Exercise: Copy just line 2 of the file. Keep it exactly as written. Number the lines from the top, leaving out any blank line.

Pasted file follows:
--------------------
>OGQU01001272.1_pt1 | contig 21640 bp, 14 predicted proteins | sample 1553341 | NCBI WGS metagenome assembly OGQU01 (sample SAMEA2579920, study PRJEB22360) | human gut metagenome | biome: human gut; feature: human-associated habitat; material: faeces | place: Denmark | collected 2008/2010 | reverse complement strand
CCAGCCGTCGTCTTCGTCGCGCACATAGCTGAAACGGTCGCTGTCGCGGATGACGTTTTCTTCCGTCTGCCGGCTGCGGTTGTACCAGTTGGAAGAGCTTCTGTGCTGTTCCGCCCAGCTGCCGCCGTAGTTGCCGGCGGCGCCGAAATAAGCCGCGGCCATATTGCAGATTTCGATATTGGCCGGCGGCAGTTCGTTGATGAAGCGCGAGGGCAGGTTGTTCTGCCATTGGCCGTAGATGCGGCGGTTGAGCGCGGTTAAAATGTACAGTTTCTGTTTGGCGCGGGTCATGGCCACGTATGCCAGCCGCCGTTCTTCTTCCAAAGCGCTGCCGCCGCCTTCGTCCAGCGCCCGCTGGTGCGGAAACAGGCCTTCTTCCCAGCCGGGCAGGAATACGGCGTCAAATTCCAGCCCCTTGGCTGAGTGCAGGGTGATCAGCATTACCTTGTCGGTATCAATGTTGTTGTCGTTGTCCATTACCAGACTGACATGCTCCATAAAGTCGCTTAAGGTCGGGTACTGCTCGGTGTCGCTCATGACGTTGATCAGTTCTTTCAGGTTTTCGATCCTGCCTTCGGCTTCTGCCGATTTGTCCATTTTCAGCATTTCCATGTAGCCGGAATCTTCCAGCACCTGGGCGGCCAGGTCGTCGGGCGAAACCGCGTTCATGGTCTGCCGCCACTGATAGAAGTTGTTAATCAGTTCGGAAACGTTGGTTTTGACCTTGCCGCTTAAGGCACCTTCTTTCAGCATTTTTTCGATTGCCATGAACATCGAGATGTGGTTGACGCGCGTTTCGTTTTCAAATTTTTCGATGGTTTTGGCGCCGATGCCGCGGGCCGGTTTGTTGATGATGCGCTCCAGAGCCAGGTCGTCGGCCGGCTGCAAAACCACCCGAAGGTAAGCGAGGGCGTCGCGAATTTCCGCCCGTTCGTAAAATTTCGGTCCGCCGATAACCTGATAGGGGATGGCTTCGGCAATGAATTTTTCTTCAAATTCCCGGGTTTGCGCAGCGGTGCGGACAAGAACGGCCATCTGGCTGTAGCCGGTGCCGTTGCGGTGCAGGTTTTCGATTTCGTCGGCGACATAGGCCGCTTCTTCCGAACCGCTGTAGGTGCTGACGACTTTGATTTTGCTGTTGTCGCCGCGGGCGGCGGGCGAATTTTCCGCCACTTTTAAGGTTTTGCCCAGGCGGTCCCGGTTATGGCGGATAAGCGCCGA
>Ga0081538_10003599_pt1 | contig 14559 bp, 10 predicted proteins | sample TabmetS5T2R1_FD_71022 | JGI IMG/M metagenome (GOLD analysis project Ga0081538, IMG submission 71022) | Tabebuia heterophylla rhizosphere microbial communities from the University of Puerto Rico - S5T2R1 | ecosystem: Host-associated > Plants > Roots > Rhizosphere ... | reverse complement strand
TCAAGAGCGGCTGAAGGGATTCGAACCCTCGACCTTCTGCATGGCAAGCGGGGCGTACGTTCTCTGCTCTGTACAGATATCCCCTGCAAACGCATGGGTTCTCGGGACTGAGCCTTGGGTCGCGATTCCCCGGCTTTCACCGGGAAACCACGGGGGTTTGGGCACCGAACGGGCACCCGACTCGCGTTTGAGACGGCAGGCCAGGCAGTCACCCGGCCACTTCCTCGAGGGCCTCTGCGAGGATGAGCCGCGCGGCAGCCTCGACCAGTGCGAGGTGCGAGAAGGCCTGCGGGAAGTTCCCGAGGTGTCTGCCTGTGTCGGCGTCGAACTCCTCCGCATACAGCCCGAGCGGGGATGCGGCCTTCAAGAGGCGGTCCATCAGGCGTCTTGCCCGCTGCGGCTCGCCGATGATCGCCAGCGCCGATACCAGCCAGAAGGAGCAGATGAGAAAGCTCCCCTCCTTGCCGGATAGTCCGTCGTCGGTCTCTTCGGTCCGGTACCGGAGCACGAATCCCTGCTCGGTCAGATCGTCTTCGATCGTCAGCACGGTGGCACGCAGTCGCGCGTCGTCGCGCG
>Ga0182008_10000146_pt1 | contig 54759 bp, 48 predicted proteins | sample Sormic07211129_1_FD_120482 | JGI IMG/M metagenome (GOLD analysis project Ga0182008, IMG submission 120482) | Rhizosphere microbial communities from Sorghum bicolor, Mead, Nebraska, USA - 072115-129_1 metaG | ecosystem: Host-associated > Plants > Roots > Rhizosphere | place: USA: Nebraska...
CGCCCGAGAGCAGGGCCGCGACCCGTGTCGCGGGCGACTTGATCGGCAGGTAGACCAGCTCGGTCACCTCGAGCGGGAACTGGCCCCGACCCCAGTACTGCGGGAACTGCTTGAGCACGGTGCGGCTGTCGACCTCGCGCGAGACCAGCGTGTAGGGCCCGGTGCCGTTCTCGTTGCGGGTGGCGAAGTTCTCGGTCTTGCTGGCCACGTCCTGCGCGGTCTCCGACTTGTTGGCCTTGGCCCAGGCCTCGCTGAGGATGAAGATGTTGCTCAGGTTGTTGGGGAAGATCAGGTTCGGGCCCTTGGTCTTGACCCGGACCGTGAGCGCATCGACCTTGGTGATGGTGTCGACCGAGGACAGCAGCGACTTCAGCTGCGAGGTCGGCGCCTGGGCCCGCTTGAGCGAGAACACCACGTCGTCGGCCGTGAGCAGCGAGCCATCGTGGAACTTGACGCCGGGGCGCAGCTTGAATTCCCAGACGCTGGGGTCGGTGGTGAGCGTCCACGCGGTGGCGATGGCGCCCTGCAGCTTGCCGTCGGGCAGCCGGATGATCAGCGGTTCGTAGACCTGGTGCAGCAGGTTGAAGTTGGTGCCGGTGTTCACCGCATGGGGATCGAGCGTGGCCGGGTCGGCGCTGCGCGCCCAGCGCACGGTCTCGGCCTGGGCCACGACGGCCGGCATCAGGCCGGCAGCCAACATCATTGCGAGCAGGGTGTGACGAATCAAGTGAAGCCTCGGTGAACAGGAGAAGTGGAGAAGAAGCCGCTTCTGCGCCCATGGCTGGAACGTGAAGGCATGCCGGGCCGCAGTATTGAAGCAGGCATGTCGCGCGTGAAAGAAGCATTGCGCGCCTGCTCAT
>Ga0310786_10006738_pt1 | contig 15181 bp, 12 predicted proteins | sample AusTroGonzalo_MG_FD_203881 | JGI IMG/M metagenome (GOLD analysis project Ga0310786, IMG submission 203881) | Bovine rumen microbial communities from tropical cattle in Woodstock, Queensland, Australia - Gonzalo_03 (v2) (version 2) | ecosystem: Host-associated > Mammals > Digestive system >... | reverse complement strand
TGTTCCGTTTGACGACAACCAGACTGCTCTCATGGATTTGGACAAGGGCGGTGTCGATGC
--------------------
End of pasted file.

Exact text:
CCAGCCGTCGTCTTCGTCGCGCACATAGCTGAAACGGTCGCTGTCGCGGATGACGTTTTCTTCCGTCTGCCGGCTGCGGTTGTACCAGTTGGAAGAGCTTCTGTGCTGTTCCGCCCAGCTGCCGCCGTAGTTGCCGGCGGCGCCGAAATAAGCCGCGGCCATATTGCAGATTTCGATATTGGCCGGCGGCAGTTCGTTGATGAAGCGCGAGGGCAGGTTGTTCTGCCATTGGCCGTAGATGCGGCGGTTGAGCGCGGTTAAAATGTACAGTTTCTGTTTGGCGCGGGTCATGGCCACGTATGCCAGCCGCCGTTCTTCTTCCAAAGCGCTGCCGCCGCCTTCGTCCAGCGCCCGCTGGTGCGGAAACAGGCCTTCTTCCCAGCCGGGCAGGAATACGGCGTCAAATTCCAGCCCCTTGGCTGAGTGCAGGGTGATCAGCATTACCTTGTCGGTATCAATGTTGTTGTCGTTGTCCATTACCAGACTGACATGCTCCATAAAGTCGCTTAAGGTCGGGTACTGCTCGGTGTCGCTCATGACGTTGATCAGTTCTTTCAGGTTTTCGATCCTGCCTTCGGCTTCTGCCGATTTGTCCATTTTCAGCATTTCCATGTAGCCGGAATCTTCCAGCACCTGGGCGGCCAGGTCGTCGGGCGAAACCGCGTTCATGGTCTGCCGCCACTGATAGAAGTTGTTAATCAGTTCGGAAACGTTGGTTTTGACCTTGCCGCTTAAGGCACCTTCTTTCAGCATTTTTTCGATTGCCATGAACATCGAGATGTGGTTGACGCGCGTTTCGTTTTCAAATTTTTCGATGGTTTTGGCGCCGATGCCGCGGGCCGGTTTGTTGATGATGCGCTCCAGAGCCAGGTCGTCGGCCGGCTGCAAAACCACCCGAAGGTAAGCGAGGGCGTCGCGAATTTCCGCCCGTTCGTAAAATTTCGGTCCGCCGATAACCTGATAGGGGATGGCTTCGGCAATGAATTTTTCTTCAAATTCCCGGGTTTGCGCAGCGGTGCGGACAAGAACGGCCATCTGGCTGTAGCCGGTGCCGTTGCGGTGCAGGTTTTCGATTTCGTCGGCGACATAGGCCGCTTCTTCCGAACCGCTGTAGGTGCTGACGACTTTGATTTTGCTGTTGTCGCCGCGGGCGGCGGGCGAATTTTCCGCCACTTTTAAGGTTTTGCCCAGGCGGTCCCGGTTATGGCGGATAAGCGCCGA